Here, Officer Weston was presented with two groups of witnesses who gave competing versions of the events in question. Plaintiff gave his version to Officer Weston at the scene of the accident claiming that a car full of young women struck him as he was crossing a cross walk. Despite having no visible injuries, Plaintiff and two of his friends claimed that Plaintiff was struck with such force that he was flung up on the hood of the car and a bag of bottles he was carrying broke on the hood of the car. Plaintiff claimed that the car then sped out of the intersection. Upon interviewing the driver and passengers of the car, Officer Weston received a different account of the events in question. The driver Karen Wu averred that upon approaching the cross walk in question she observed four males including the Plaintiff entering the cross walk. She wrongly assumed the males were going to yield to her, and as she proceeded through the intersection the Plaintiff jumped in front of car, bracing his hands on the front of the car. Ms. Wu alleges the Plaintiff then swung a bag of bottles at the car, putting a dent in the hood. She further stated that Plaintiff's acquaintances then surrounded the car and began shouting obscenities at her and the two female passengers in the car. Ms. Wu claims she feared for her safety which is why she left the intersection. The statements collected by Officer Weston from the passengers in the car corroborated Ms. Wu's story. Officer Weston inspected the car and noted three dents in the hood.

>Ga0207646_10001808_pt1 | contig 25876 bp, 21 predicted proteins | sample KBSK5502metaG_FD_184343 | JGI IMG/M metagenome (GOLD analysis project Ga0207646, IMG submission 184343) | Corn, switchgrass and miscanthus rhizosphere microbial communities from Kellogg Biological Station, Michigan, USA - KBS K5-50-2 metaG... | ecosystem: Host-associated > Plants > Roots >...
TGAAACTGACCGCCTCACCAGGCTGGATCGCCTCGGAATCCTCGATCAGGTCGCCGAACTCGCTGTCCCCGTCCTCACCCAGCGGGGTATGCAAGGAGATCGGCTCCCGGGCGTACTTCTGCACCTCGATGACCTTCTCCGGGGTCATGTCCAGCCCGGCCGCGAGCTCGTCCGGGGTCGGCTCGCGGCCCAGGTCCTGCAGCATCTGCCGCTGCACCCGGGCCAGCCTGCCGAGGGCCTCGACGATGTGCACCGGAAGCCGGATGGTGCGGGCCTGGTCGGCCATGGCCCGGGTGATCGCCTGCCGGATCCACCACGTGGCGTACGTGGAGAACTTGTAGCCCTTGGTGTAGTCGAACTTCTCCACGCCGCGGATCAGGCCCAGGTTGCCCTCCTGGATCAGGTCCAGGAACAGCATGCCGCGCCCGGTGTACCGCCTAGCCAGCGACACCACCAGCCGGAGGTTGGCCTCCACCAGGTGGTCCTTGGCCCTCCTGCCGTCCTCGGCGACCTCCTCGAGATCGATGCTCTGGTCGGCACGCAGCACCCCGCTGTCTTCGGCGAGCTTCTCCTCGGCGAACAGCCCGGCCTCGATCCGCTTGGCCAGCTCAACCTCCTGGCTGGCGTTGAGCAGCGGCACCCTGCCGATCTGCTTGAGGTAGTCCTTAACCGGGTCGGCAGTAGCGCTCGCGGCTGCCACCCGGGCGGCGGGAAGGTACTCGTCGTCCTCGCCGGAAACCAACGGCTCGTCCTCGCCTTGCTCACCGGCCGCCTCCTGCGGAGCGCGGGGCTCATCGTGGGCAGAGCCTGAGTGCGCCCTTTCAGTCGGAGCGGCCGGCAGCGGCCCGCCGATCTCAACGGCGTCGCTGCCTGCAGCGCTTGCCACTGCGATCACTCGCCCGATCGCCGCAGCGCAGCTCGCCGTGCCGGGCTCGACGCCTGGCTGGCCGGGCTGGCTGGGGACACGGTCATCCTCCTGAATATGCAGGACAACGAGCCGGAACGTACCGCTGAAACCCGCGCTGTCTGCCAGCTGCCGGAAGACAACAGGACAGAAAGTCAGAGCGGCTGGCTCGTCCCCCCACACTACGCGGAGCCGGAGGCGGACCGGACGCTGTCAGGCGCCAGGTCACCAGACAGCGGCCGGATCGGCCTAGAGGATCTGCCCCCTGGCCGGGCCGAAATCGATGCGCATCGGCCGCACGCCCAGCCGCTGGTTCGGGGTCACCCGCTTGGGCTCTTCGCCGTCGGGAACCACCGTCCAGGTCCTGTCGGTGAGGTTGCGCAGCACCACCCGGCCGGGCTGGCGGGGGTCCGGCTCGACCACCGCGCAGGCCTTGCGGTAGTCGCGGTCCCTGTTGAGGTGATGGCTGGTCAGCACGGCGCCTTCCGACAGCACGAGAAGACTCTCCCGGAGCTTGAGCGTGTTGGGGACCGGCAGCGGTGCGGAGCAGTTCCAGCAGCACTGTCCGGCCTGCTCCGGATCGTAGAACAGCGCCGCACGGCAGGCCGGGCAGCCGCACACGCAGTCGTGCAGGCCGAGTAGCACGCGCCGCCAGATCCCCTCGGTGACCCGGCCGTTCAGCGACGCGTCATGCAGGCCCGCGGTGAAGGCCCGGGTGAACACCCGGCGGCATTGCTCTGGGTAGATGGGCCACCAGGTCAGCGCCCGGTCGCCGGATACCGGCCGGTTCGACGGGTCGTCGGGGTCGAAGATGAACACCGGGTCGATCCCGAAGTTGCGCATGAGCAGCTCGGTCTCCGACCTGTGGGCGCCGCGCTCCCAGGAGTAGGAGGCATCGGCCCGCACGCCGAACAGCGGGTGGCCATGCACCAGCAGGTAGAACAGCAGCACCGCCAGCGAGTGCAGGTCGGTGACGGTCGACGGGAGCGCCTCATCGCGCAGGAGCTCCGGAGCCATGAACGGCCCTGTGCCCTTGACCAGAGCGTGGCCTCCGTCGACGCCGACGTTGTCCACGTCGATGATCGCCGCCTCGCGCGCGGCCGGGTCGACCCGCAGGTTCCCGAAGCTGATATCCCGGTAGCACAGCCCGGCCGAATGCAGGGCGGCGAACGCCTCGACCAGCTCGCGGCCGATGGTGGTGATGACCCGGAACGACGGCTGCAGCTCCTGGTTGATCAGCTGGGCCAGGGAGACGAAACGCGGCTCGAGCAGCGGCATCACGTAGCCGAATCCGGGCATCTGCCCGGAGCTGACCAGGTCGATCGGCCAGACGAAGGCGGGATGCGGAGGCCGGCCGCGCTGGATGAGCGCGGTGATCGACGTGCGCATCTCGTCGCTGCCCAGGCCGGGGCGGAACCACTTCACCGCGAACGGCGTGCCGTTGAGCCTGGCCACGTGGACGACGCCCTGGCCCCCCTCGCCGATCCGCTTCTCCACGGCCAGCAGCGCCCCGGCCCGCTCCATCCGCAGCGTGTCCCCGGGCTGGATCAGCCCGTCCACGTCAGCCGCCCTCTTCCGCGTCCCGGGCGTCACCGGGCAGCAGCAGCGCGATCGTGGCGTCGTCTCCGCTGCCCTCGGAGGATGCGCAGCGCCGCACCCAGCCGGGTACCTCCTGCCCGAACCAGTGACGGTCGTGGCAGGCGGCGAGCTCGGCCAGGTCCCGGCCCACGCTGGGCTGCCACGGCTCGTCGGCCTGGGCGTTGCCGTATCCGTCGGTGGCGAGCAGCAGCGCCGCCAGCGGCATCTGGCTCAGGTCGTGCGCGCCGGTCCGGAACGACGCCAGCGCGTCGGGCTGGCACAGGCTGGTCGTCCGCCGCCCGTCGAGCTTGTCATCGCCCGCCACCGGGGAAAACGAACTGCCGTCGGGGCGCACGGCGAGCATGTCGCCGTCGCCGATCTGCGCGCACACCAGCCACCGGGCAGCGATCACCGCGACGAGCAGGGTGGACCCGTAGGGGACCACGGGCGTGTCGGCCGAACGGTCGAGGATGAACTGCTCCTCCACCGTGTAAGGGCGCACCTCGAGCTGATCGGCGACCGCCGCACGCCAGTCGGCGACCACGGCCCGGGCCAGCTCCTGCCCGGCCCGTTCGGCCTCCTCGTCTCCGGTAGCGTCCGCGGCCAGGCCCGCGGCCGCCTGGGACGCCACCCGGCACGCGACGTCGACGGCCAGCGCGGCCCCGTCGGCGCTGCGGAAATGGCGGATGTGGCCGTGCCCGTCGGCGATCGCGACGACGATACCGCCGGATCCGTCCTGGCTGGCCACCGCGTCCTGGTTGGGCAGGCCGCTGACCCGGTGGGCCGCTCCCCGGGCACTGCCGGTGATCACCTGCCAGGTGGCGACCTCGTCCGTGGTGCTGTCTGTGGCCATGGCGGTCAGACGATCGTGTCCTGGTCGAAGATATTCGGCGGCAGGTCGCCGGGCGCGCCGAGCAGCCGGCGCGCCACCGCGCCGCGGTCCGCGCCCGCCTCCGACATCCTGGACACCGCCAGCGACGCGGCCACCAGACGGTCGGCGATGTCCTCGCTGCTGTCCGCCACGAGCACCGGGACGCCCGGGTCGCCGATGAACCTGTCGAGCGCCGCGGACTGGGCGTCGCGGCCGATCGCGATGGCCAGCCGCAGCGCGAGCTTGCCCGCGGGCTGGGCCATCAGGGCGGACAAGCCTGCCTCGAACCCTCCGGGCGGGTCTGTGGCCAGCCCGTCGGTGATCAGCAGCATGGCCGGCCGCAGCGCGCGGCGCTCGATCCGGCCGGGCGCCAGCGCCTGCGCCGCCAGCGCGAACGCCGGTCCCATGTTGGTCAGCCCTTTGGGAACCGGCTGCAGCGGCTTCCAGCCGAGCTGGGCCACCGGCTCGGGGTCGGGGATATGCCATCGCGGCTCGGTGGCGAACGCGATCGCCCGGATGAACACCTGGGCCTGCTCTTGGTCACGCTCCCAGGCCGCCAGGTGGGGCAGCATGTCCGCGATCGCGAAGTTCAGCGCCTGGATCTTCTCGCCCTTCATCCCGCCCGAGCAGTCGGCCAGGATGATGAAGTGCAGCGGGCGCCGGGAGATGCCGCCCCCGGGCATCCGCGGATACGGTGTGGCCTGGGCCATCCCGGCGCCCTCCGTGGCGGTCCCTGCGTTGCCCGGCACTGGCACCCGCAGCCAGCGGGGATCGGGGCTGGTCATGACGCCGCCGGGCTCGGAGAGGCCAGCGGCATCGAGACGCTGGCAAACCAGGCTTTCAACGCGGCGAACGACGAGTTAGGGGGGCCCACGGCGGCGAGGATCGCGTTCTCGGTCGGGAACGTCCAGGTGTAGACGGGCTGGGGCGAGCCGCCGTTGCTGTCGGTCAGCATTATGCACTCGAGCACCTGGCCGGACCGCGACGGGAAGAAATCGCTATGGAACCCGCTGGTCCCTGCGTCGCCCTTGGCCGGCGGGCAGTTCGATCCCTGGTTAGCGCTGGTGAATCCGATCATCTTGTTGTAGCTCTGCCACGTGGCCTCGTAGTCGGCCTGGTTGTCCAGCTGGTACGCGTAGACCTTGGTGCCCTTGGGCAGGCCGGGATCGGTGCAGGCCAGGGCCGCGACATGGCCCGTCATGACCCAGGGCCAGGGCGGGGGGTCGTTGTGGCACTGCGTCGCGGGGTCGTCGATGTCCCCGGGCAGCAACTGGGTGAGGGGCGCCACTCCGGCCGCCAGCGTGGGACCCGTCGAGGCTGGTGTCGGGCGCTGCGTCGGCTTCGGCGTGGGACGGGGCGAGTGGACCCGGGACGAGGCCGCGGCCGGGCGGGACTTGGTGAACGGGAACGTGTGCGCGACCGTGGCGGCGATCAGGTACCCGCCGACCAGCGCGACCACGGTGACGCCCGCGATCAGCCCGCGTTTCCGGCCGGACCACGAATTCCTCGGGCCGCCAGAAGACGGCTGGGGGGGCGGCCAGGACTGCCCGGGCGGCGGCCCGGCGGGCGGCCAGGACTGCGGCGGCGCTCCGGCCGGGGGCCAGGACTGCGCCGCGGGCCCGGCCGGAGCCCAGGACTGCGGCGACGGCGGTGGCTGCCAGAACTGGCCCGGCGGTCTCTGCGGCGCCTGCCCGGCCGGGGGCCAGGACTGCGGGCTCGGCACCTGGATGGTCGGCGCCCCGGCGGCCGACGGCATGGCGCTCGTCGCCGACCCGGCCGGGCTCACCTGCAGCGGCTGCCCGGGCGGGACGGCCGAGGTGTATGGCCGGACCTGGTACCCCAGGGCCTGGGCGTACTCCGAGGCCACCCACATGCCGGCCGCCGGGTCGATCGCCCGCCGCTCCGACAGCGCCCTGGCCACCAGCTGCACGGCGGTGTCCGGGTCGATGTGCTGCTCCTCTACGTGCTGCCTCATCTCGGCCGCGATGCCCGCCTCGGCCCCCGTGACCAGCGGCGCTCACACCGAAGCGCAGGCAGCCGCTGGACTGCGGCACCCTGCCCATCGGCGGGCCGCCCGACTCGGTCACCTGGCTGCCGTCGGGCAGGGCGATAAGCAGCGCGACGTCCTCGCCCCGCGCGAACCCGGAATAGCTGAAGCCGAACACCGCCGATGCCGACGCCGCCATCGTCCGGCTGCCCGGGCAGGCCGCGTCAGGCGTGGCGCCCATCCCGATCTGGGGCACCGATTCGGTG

Generally, where facts are undisputed the question of probable cause is a question of law. See id. at 852. Here, while the precise facts of the underlying incident are hotly in dispute, the facts available to Officer Weston in making his decision to arrest the Plaintiff are undisputed. In such cases, probable cause may be decided as a matter of law. See Kruppenbacher v. Mazzeo, 744 F. Supp. 402, 407 (N.D.N.Y. 1990), Collom v. Village of Freeport, 691 F. Supp. 637, 640 (E.D.N.Y. 1988); Coleman v. City of New York, 182 A.D.2d 200, 203-04, 588 N.Y.S.2d 539, 542 (1st Dep't 1992); Kramer v. City of New York, 173 A.D.2d 155, 156, 569 N.Y.S.2d 67, 68-69 (1st Dep't 1991). Even when an arresting officer is faced with competing accounts from different eyewitnesses, an officer is entitled to make an arrest based on believing the testimony of one side or the other, as long as there is eyewitness testimony to support every element of the offense. See id., Collom, 691 F. Supp. at 640, Kramer, 173 A.D.2d 155-56, 569 N.Y.S.2d 67.